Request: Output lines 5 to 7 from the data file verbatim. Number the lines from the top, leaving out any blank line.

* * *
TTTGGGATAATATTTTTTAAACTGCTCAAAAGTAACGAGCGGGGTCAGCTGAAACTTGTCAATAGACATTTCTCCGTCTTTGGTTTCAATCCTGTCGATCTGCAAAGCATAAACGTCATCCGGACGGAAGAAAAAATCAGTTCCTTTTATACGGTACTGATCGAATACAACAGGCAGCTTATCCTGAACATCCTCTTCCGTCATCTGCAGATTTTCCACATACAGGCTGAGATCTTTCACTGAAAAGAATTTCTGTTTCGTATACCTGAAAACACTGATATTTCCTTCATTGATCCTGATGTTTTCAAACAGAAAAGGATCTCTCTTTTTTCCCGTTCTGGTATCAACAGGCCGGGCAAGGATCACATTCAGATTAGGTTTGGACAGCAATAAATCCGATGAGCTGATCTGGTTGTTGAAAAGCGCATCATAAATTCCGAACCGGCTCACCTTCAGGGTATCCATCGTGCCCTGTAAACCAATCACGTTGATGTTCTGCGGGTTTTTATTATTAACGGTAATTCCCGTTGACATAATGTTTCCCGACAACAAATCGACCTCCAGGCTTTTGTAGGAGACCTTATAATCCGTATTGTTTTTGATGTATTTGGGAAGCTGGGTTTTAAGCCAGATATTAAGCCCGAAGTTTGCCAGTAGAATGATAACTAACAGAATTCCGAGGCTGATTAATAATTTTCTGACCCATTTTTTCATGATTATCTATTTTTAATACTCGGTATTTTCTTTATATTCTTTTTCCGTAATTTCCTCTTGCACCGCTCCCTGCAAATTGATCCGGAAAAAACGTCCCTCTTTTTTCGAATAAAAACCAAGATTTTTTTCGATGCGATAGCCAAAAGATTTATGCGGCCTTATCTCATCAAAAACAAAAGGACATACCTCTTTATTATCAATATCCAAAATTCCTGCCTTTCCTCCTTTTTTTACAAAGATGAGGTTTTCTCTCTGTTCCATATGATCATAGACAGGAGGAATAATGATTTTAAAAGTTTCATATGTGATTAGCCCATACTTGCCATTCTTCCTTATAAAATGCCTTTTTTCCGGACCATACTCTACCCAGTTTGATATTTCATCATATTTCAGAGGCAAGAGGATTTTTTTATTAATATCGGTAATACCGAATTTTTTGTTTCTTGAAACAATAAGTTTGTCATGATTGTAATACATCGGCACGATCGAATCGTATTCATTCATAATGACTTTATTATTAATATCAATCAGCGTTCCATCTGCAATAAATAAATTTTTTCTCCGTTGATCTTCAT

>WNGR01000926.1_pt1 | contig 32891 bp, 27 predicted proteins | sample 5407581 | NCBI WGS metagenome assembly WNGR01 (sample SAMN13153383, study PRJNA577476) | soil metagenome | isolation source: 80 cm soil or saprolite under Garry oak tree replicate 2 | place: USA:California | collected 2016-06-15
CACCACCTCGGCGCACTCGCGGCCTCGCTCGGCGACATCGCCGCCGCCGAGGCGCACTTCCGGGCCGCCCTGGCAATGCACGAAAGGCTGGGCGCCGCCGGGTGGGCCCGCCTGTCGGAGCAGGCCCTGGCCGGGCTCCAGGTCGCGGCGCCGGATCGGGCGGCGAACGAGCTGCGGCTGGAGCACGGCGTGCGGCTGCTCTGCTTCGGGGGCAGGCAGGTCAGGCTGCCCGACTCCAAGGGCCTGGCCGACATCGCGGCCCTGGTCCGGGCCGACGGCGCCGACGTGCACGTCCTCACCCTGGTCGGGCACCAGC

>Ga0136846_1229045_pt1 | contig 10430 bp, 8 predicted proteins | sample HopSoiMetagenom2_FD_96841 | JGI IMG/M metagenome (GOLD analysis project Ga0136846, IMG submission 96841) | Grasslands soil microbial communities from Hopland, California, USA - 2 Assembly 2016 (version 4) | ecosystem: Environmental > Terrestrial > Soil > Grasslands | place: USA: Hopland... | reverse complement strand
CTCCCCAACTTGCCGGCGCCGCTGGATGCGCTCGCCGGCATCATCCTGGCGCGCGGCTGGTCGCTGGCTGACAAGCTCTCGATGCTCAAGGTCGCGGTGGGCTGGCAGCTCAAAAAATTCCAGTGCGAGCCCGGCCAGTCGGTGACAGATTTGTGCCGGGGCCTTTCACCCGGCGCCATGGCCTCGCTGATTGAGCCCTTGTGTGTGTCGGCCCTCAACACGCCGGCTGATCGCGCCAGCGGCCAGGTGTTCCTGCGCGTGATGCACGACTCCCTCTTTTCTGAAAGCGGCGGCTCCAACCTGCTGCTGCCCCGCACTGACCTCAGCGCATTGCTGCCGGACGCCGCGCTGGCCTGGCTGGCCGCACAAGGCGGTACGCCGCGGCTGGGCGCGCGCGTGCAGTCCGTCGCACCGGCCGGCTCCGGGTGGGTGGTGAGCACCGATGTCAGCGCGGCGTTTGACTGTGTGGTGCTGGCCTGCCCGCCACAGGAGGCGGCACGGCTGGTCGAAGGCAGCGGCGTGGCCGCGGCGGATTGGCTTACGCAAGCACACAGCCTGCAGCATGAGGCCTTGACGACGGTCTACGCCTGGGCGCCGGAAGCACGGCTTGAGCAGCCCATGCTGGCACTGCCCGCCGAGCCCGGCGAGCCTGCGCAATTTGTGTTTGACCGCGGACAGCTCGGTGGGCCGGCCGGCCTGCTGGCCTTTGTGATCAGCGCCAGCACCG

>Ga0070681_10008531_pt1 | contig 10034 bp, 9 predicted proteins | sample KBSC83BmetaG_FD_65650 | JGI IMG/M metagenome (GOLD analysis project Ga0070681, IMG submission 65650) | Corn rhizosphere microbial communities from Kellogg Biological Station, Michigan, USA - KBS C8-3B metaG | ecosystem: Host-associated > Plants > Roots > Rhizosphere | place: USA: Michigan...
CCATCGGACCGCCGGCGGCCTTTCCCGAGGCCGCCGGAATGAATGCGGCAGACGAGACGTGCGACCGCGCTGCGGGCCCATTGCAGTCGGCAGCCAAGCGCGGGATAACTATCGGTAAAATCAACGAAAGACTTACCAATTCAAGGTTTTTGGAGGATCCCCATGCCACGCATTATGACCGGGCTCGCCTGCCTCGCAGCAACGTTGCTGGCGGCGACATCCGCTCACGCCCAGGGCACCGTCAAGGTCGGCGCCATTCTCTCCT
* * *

CTCCCCAACTTGCCGGCGCCGCTGGATGCGCTCGCCGGCATCATCCTGGCGCGCGGCTGGTCGCTGGCTGACAAGCTCTCGATGCTCAAGGTCGCGGTGGGCTGGCAGCTCAAAAAATTCCAGTGCGAGCCCGGCCAGTCGGTGACAGATTTGTGCCGGGGCCTTTCACCCGGCGCCATGGCCTCGCTGATTGAGCCCTTGTGTGTGTCGGCCCTCAACACGCCGGCTGATCGCGCCAGCGGCCAGGTGTTCCTGCGCGTGATGCACGACTCCCTCTTTTCTGAAAGCGGCGGCTCCAACCTGCTGCTGCCCCGCACTGACCTCAGCGCATTGCTGCCGGACGCCGCGCTGGCCTGGCTGGCCGCACAAGGCGGTACGCCGCGGCTGGGCGCGCGCGTGCAGTCCGTCGCACCGGCCGGCTCCGGGTGGGTGGTGAGCACCGATGTCAGCGCGGCGTTTGACTGTGTGGTGCTGGCCTGCCCGCCACAGGAGGCGGCACGGCTGGTCGAAGGCAGCGGCGTGGCCGCGGCGGATTGGCTTACGCAAGCACACAGCCTGCAGCATGAGGCCTTGACGACGGTCTACGCCTGGGCGCCGGAAGCACGGCTTGAGCAGCCCATGCTGGCACTGCCCGCCGAGCCCGGCGAGCCTGCGCAATTTGTGTTTGACCGCGGACAGCTCGGTGGGCCGGCCGGCCTGCTGGCCTTTGTGATCAGCGCCAGCACCG

>Ga0070681_10008531_pt1 | contig 10034 bp, 9 predicted proteins | sample KBSC83BmetaG_FD_65650 | JGI IMG/M metagenome (GOLD analysis project Ga0070681, IMG submission 65650) | Corn rhizosphere microbial communities from Kellogg Biological Station, Michigan, USA - KBS C8-3B metaG | ecosystem: Host-associated > Plants > Roots > Rhizosphere | place: USA: Michigan...
CCATCGGACCGCCGGCGGCCTTTCCCGAGGCCGCCGGAATGAATGCGGCAGACGAGACGTGCGACCGCGCTGCGGGCCCATTGCAGTCGGCAGCCAAGCGCGGGATAACTATCGGTAAAATCAACGAAAGACTTACCAATTCAAGGTTTTTGGAGGATCCCCATGCCACGCATTATGACCGGGCTCGCCTGCCTCGCAGCAACGTTGCTGGCGGCGACATCCGCTCACGCCCAGGGCACCGTCAAGGTCGGCGCCATTCTCTCCT